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10 Great Books To Curl Up With Now

Be warm and well-read with Anne Tyler, Otegha Uwagba and Selma Blair

Take My Hand by Dolen Perkins-Valdez (Orion, $38)
In 1973 Alabama, newly graduated nurse Civil Townsend secures a position at the Montgomery Family Planning Clinic. But aspirations of helping her community are quelled when she discovers a programme of involuntary reproductive sterilisation for poor, mostly Black women. Inspired by true events, Dolen Perkins-Valdez crafts a compassionate, alarming story on reproductive agency in America. Timely.

French Braid by Anne Tyler (Chatto & Windus, $35)
Family foibles orbit the Pulitzer Prize-winning author’s funny, astute, palate-cleansing charting of the Garretts, a perfectly unextraordinary family of five in Baltimore, from the 1950s to present. For those with a literary crush on Anne, it’s heartwarmingly familiar territory.

Companion Piece by Ali Smith (Hamish Hamilton, $37)
Scottish writer Ali Smith has built her precious, sharp prowess as a wordsmith into something of a legend. Her short novel, the latest to be released after her successful Seasonal Quartet, is another joy: a rewardingly demanding, disparate exploration of companionship and the state of the world, burning with crisp-cut language and moving from subjects like pandemics to mythology.

Sea of Tranquility by Emily St. John Mandel (Pan Macmillan, $35)
For Emily St. John Mandel (Station Eleven, The Glass Hotel) stories knit like golden webs. This is perhaps no more apparent in her latest novel, a juggle of narratives spanning the past (as far back as 1912 Canada) and present (as far forward as moon colonies), loosely connected by Gaspery-Jacques Roberts, who is charged with investigating time and a string of apparent fissures. The puzzle pieces slowly melt together in this original feat of storytelling.

The Second Cut by Louise Welsh (Canongate, $33)
An auctioneer named Rilke, “too tall, too thin, too cadaverous to look like anything other than a vampire on the make”, receives a tip-off from his friend about a Georgian mansion poised for a house-clearing sale. What unspools from this creepy home is, naturally, a tale of murder with a heady blend of Glasgow’s underworld. For lovers of atmospheric whodunnits.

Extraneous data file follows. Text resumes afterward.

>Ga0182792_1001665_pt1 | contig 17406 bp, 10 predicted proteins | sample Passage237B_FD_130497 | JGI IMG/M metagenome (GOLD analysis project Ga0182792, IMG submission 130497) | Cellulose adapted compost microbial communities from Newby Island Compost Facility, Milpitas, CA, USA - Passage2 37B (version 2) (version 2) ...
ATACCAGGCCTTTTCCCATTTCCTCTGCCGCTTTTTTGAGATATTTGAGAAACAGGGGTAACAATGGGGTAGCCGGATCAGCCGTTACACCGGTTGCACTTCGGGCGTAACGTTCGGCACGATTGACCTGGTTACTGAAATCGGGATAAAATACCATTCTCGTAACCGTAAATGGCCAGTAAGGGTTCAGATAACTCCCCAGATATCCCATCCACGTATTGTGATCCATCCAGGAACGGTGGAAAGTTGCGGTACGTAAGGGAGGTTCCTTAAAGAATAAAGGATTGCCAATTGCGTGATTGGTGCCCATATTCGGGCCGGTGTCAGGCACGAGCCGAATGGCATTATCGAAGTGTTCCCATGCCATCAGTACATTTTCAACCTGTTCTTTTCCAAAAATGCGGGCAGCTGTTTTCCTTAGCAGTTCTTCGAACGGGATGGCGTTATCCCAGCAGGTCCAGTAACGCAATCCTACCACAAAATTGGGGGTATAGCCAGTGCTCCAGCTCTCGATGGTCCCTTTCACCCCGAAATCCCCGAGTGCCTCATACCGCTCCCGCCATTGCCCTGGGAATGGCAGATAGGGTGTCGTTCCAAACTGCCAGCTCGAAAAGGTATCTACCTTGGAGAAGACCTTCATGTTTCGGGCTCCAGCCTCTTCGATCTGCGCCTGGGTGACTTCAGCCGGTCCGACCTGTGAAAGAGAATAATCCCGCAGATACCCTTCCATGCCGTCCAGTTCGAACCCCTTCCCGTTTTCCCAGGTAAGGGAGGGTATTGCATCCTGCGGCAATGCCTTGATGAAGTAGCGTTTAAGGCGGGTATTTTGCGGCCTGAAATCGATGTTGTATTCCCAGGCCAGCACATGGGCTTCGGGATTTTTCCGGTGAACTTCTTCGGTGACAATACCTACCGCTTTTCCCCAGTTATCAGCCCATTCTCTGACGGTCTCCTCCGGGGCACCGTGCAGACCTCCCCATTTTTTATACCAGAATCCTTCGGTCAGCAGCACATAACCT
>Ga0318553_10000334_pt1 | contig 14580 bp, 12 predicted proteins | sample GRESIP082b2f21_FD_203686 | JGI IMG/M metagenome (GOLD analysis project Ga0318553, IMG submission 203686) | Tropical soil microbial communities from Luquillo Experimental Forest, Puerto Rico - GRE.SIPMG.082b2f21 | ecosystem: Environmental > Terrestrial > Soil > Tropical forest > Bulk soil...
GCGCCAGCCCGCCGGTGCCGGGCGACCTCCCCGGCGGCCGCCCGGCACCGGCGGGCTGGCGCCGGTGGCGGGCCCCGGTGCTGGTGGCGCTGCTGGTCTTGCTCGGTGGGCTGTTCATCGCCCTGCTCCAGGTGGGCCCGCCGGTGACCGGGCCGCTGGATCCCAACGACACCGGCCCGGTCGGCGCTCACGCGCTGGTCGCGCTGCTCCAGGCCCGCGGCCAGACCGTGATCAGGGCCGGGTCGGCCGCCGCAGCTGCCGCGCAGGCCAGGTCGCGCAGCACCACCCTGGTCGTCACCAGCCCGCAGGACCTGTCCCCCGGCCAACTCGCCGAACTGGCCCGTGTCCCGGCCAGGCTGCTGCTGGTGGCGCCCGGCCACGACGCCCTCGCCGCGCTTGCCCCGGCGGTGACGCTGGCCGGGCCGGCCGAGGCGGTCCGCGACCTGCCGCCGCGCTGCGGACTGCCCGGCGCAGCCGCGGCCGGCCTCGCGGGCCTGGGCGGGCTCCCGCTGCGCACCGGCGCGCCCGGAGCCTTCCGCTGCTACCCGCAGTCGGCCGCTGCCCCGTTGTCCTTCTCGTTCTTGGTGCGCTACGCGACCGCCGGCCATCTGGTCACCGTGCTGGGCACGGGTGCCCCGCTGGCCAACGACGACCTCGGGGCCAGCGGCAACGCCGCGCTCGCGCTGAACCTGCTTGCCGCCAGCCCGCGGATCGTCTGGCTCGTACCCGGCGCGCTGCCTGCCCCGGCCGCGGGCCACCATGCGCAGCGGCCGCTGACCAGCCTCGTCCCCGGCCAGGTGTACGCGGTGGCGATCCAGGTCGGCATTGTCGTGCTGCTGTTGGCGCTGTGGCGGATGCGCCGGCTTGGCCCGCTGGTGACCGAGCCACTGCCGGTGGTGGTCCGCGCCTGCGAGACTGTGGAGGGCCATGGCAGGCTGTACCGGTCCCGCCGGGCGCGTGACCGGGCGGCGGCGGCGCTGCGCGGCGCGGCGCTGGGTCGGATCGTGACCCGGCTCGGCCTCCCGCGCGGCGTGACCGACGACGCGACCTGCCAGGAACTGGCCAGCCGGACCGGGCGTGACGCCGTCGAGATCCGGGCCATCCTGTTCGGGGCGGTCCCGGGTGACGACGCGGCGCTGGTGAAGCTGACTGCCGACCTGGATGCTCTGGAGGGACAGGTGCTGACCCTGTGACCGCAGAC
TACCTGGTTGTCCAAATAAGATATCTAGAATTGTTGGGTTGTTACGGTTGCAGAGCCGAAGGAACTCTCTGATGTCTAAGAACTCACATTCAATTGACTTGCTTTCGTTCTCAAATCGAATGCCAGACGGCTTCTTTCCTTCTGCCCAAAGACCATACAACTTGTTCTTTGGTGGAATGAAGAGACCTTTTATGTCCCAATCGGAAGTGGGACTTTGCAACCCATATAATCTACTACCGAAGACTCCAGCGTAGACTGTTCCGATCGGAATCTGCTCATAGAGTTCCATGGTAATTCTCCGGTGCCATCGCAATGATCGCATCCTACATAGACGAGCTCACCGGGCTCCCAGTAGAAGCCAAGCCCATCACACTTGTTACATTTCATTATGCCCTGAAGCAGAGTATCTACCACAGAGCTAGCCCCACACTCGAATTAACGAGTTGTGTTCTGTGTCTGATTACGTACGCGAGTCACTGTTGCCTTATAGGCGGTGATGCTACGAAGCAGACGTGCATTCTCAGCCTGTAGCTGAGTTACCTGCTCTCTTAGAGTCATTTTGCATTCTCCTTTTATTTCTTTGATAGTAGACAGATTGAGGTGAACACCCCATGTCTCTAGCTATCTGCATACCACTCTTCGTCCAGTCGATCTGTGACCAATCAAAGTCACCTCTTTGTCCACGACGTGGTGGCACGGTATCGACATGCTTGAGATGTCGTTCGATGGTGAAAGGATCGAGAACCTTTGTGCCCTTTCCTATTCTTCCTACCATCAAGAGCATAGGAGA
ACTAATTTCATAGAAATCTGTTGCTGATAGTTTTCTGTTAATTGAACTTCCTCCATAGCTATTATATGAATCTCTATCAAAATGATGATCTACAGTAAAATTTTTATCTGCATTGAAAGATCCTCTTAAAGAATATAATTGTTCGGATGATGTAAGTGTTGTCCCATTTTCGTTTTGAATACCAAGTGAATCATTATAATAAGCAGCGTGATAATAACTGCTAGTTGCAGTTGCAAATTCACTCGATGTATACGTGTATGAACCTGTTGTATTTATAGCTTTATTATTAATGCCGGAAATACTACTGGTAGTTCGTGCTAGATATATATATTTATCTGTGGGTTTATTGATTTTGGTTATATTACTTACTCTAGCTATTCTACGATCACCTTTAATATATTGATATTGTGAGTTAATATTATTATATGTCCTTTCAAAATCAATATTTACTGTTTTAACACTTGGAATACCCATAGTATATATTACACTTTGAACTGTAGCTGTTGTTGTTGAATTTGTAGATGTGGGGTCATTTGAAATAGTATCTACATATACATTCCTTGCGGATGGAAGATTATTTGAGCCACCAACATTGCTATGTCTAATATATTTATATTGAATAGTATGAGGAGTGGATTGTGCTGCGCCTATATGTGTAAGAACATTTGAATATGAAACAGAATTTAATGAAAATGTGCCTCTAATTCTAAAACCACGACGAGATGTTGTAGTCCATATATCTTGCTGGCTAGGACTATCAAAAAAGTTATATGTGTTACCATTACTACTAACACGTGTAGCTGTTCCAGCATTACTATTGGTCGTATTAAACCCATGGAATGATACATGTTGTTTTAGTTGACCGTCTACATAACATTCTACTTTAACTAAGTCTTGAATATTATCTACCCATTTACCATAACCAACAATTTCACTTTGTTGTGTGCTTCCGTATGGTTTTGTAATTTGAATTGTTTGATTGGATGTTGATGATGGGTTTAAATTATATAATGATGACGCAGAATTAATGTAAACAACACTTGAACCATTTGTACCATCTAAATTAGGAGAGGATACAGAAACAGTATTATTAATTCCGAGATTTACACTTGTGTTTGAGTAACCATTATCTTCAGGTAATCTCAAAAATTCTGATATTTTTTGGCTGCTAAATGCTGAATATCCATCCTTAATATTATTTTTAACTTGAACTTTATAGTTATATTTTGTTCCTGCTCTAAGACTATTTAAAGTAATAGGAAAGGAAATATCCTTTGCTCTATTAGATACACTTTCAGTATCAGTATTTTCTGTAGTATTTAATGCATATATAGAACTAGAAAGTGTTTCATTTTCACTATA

We Need to Talk About Money by Otegha Uwagba (4th Estate, $33)
This book, somewhere between memoir and commentary, is about money memories: house buying, generational wealth, the effects of capitalism on women. But don’t expect to read a guide to better managing your finances. Otegha Uwagba’s “money-noir”, as one Goodreads reviewer described it, trades on personal insight and incisive reflections on racism, sexism, class and privilege instead.

Happy-Go-Lucky by David Sedaris (Little Brown, $35)
A must-read for self-professed fans of the whimsical essayist, the newest collection of personal stories since Calypso sees David Sedaris visit flea markets in Serbia and reflect on life in lockdown, horoscopes, gummy worms and dentistry, all in the signature deadpan charm that seems, somehow, to always make sense.

Cult Classic by Sloane Crosley (MCD, $52)
Newly engaged New Yorker Lola runs into an ex. Then she runs into another. Coincidence? Of course not. Experimental psychology meets modern dating in this artful fever dream through wellness culture and relationships, where “romance may be the world’s oldest cult”. A deliciously smart novel that’s been likened to The Eternal Sunshine of the Spotless Mind.

Mean Baby by Selma Blair (Little Brown, $38)
She’s been Vivian in Legally Blonde and muse to Karl Lagerfeld. The celeb memoir is often something of a guilty pleasure, but this sits as a sensitive, revealing reflection in that category, from memories of her childhood to her struggles with multiple sclerosis.

Easy Beauty by Chloe Cooper Jones (Little Brown, $38)
“I am in a bar in Brooklyn, listening to two men, my friends, discuss whether my life is worth living.” The first sentence of Chloe Cooper Jones’ memoir meets you with a breathless, affecting edge. So does the rest of this elegant and by turns powerful account of disability, motherhood and ways of seeing.

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